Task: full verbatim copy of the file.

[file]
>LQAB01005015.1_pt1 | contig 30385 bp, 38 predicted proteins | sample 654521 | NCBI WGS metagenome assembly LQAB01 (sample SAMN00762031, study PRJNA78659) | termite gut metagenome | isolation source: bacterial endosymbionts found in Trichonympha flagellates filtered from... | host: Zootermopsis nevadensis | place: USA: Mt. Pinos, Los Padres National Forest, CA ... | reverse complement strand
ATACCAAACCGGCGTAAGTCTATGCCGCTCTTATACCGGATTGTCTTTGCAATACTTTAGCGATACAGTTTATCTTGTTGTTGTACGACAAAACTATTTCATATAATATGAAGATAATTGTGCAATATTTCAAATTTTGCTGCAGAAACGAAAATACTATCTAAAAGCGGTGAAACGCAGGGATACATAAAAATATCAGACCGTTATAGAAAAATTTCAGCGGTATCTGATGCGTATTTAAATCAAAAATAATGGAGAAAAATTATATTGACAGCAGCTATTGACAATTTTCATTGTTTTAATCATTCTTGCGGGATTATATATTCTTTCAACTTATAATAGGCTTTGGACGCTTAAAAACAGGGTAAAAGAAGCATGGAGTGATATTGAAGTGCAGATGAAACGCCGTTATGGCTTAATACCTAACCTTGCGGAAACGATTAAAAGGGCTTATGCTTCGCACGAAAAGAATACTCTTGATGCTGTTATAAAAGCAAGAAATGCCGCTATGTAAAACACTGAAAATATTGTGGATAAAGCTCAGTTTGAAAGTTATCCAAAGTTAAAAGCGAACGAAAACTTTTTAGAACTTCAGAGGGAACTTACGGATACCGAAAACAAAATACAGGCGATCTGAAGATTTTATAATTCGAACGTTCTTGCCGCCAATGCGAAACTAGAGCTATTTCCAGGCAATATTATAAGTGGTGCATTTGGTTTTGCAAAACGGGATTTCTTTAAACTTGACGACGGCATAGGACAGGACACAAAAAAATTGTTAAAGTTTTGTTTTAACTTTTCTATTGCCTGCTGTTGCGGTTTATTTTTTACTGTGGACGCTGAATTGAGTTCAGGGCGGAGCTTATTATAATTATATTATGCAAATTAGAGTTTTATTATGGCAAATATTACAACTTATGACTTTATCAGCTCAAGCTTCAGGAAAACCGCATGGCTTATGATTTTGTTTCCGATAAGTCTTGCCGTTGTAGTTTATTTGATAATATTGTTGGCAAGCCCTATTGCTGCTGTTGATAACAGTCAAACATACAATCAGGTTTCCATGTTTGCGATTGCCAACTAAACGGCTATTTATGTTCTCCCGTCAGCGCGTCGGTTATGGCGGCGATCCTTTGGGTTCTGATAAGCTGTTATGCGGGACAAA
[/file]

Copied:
>LQAB01005015.1_pt1 | contig 30385 bp, 38 predicted proteins | sample 654521 | NCBI WGS metagenome assembly LQAB01 (sample SAMN00762031, study PRJNA78659) | termite gut metagenome | isolation source: bacterial endosymbionts found in Trichonympha flagellates filtered from... | host: Zootermopsis nevadensis | place: USA: Mt. Pinos, Los Padres National Forest, CA ... | reverse complement strand
ATACCAAACCGGCGTAAGTCTATGCCGCTCTTATACCGGATTGTCTTTGCAATACTTTAGCGATACAGTTTATCTTGTTGTTGTACGACAAAACTATTTCATATAATATGAAGATAATTGTGCAATATTTCAAATTTTGCTGCAGAAACGAAAATACTATCTAAAAGCGGTGAAACGCAGGGATACATAAAAATATCAGACCGTTATAGAAAAATTTCAGCGGTATCTGATGCGTATTTAAATCAAAAATAATGGAGAAAAATTATATTGACAGCAGCTATTGACAATTTTCATTGTTTTAATCATTCTTGCGGGATTATATATTCTTTCAACTTATAATAGGCTTTGGACGCTTAAAAACAGGGTAAAAGAAGCATGGAGTGATATTGAAGTGCAGATGAAACGCCGTTATGGCTTAATACCTAACCTTGCGGAAACGATTAAAAGGGCTTATGCTTCGCACGAAAAGAATACTCTTGATGCTGTTATAAAAGCAAGAAATGCCGCTATGTAAAACACTGAAAATATTGTGGATAAAGCTCAGTTTGAAAGTTATCCAAAGTTAAAAGCGAACGAAAACTTTTTAGAACTTCAGAGGGAACTTACGGATACCGAAAACAAAATACAGGCGATCTGAAGATTTTATAATTCGAACGTTCTTGCCGCCAATGCGAAACTAGAGCTATTTCCAGGCAATATTATAAGTGGTGCATTTGGTTTTGCAAAACGGGATTTCTTTAAACTTGACGACGGCATAGGACAGGACACAAAAAAATTGTTAAAGTTTTGTTTTAACTTTTCTATTGCCTGCTGTTGCGGTTTATTTTTTACTGTGGACGCTGAATTGAGTTCAGGGCGGAGCTTATTATAATTATATTATGCAAATTAGAGTTTTATTATGGCAAATATTACAACTTATGACTTTATCAGCTCAAGCTTCAGGAAAACCGCATGGCTTATGATTTTGTTTCCGATAAGTCTTGCCGTTGTAGTTTATTTGATAATATTGTTGGCAAGCCCTATTGCTGCTGTTGATAACAGTCAAACATACAATCAGGTTTCCATGTTTGCGATTGCCAACTAAACGGCTATTTATGTTCTCCCGTCAGCGCGTCGGTTATGGCGGCGATCCTTTGGGTTCTGATAAGCTGTTATGCGGGACAAA